No doubt about it, when you look at what professional chefs use inside of restaurants, the gas stovetop is the cook top of choice. Professional chefs rely on speed and dependability to serve foods to restaurant patrons. Additionally, gas stovetops are precise and provide cooks with a greater degree of control in how much heat is applied to the undersurface of pots, pans and cookware. The flame of a gas range also heats more evenly. Overall, when it comes to cooking on the stovetop, gas stoves heat up faster than electric stovetops.
While a gas stovetop is definitely a faster way to obtain the right heat for cooking, in comparison to an electric stovetop, the situation changes when it comes to the speed of cooking with a gas oven. A gas oven can be temperamental and require more attention when using the oven to prepare foods. The heat is not always constant, which can cause the oven temperature to fluctuate, because the oven is vented. As a result, a cook has to turn the temperature up and down, monitor the food or rotate a pan to make sure the food is cooking evenly.
Electric stovetops operate with coil burners, which have to heat in a sequential fashion to make the entire burner provide heat. They make start heating quicker, but it takes longer for the entire heating coil to get hot. Consequently, this process makes an electric stovetop slower in terms of producing heat for cooking, and makes the cooking process slower. Another factor that can slow down cooking time is the type of coils. Flat coils heat faster than curved or rounded coils. Flat coils also heat faster than the coils on newer glass and ceramic electric stovetops because the heating element is underneath, which in turn slows down the heating process. If you are set on ceramic, halogen coils will heat faster than radiant. Another distinction in comparison to gas stovetops is the basic reliance on electricity. If you're in the middle of cooking a meal and the power suddenly goes out, so will the stovetop and your ability to complete your meal preparation.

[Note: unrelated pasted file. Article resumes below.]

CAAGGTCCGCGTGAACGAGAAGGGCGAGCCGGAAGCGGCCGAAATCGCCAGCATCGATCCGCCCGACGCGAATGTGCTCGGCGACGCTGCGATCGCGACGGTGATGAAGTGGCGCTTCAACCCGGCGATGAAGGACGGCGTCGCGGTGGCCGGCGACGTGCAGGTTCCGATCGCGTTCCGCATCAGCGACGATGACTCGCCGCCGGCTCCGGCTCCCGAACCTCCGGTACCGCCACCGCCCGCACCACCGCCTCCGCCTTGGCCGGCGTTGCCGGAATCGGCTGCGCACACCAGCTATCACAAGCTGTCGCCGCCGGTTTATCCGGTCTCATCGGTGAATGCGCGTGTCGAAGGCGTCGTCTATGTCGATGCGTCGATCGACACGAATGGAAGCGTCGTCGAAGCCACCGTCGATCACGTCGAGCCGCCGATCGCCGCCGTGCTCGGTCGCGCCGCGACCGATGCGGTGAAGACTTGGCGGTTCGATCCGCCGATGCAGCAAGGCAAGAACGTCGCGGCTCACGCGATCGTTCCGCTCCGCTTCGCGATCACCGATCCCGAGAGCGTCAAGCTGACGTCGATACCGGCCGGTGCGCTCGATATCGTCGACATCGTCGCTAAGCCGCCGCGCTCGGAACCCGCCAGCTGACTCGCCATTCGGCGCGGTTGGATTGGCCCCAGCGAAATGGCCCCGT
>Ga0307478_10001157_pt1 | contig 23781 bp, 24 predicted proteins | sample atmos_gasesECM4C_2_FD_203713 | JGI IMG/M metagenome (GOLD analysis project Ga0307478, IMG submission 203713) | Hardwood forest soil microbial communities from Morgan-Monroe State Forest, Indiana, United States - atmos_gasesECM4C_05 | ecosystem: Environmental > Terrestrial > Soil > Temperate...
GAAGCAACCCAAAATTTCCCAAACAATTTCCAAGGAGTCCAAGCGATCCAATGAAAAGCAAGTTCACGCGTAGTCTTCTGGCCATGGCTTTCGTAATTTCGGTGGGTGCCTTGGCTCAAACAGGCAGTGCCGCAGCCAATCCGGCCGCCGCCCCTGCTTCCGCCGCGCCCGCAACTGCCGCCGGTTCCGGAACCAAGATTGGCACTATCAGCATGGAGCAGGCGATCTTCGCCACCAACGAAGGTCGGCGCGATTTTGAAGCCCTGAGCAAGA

In terms of speed and overall heating consistency when using the oven, the electric oven wins out over gas. In fact, many professional kitchens use dual-fuel ranges just for this reason. These ranges have gas burners on the stovetop, and the oven works by electricity. However, having the dual capabilities comes with a price tag that can start at over $1,500. An electric convection oven is also a faster, cleaner option in comparison to gas.
Things to Consider
If you have a stovetop need for speed, a gas stovetop will give be your best choice. If you bake frequently and use the oven more than the stovetop, an electric range may be a better choice. If money is no object, go like the pros and explore getting a dual-fuel range with a gas stovetop and an electric oven.